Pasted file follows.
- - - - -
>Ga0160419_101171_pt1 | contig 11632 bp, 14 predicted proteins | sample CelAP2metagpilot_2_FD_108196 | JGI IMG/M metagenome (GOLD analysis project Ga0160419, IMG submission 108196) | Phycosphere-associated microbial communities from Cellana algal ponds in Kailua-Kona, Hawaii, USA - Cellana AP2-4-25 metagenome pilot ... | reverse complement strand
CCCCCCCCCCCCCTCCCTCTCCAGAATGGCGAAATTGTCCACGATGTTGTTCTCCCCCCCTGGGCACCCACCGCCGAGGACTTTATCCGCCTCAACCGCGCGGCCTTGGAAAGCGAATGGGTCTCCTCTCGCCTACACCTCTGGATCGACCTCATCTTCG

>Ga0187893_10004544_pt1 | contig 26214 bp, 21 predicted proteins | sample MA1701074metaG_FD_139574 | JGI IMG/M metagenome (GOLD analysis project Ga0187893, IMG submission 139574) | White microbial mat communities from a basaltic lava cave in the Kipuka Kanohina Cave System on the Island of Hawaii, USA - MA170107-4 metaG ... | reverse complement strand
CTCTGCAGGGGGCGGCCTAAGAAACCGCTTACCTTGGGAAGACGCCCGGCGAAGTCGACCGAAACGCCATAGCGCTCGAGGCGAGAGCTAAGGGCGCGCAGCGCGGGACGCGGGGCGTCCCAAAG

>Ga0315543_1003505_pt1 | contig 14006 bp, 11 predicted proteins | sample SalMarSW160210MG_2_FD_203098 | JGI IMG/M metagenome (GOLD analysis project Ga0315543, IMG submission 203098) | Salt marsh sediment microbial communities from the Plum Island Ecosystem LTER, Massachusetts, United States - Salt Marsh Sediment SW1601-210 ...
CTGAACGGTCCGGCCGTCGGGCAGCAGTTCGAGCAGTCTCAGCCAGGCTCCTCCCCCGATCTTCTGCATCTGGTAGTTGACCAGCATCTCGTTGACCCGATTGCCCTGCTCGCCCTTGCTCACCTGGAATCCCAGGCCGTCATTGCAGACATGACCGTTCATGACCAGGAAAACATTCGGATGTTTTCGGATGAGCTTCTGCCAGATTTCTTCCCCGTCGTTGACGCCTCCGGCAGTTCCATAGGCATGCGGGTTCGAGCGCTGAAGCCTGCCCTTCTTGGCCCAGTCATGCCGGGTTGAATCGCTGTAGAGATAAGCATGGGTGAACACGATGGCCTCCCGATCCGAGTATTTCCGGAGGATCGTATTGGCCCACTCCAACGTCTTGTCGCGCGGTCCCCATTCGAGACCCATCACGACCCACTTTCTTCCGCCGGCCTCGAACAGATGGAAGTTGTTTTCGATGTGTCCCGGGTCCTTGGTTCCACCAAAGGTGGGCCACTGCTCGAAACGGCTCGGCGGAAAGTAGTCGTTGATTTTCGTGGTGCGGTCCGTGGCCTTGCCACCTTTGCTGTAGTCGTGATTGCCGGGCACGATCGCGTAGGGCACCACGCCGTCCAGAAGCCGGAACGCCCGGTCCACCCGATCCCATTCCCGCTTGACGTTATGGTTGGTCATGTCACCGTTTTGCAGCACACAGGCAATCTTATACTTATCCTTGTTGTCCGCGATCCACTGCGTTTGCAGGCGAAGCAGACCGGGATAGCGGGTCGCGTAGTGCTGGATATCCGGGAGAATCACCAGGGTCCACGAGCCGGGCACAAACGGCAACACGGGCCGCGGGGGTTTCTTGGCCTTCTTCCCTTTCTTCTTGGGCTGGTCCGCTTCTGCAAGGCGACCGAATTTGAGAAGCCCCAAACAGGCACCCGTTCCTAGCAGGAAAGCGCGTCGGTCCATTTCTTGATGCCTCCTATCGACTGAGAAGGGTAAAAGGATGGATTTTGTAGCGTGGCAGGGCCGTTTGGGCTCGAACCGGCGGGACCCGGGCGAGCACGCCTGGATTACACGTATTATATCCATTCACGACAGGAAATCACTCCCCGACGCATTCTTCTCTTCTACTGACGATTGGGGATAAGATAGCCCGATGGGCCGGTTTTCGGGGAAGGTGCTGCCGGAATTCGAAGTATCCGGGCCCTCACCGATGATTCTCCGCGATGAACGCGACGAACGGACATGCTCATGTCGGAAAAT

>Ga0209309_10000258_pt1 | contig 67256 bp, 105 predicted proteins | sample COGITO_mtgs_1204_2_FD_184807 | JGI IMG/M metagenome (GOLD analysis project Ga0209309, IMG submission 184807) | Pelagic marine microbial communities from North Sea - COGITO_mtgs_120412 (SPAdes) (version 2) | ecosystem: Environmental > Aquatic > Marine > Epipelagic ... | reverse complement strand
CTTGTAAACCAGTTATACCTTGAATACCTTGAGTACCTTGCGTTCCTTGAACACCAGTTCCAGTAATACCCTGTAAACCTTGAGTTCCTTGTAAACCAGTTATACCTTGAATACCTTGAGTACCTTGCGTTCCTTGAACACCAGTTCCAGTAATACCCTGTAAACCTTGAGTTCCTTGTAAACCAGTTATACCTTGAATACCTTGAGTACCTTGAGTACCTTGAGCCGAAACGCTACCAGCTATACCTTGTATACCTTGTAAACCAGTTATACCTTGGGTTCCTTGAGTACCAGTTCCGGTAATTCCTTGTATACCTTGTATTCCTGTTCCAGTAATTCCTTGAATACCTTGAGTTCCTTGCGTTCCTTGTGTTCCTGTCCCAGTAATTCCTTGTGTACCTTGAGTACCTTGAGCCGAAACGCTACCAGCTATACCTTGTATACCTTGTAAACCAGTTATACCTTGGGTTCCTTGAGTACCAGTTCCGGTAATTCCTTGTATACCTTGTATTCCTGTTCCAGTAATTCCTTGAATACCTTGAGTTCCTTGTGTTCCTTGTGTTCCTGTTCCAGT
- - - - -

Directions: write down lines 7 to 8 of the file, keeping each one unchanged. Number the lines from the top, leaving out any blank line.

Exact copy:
>Ga0209309_10000258_pt1 | contig 67256 bp, 105 predicted proteins | sample COGITO_mtgs_1204_2_FD_184807 | JGI IMG/M metagenome (GOLD analysis project Ga0209309, IMG submission 184807) | Pelagic marine microbial communities from North Sea - COGITO_mtgs_120412 (SPAdes) (version 2) | ecosystem: Environmental > Aquatic > Marine > Epipelagic ... | reverse complement strand
CTTGTAAACCAGTTATACCTTGAATACCTTGAGTACCTTGCGTTCCTTGAACACCAGTTCCAGTAATACCCTGTAAACCTTGAGTTCCTTGTAAACCAGTTATACCTTGAATACCTTGAGTACCTTGCGTTCCTTGAACACCAGTTCCAGTAATACCCTGTAAACCTTGAGTTCCTTGTAAACCAGTTATACCTTGAATACCTTGAGTACCTTGAGTACCTTGAGCCGAAACGCTACCAGCTATACCTTGTATACCTTGTAAACCAGTTATACCTTGGGTTCCTTGAGTACCAGTTCCGGTAATTCCTTGTATACCTTGTATTCCTGTTCCAGTAATTCCTTGAATACCTTGAGTTCCTTGCGTTCCTTGTGTTCCTGTCCCAGTAATTCCTTGTGTACCTTGAGTACCTTGAGCCGAAACGCTACCAGCTATACCTTGTATACCTTGTAAACCAGTTATACCTTGGGTTCCTTGAGTACCAGTTCCGGTAATTCCTTGTATACCTTGTATTCCTGTTCCAGTAATTCCTTGAATACCTTGAGTTCCTTGTGTTCCTTGTGTTCCTGTTCCAGT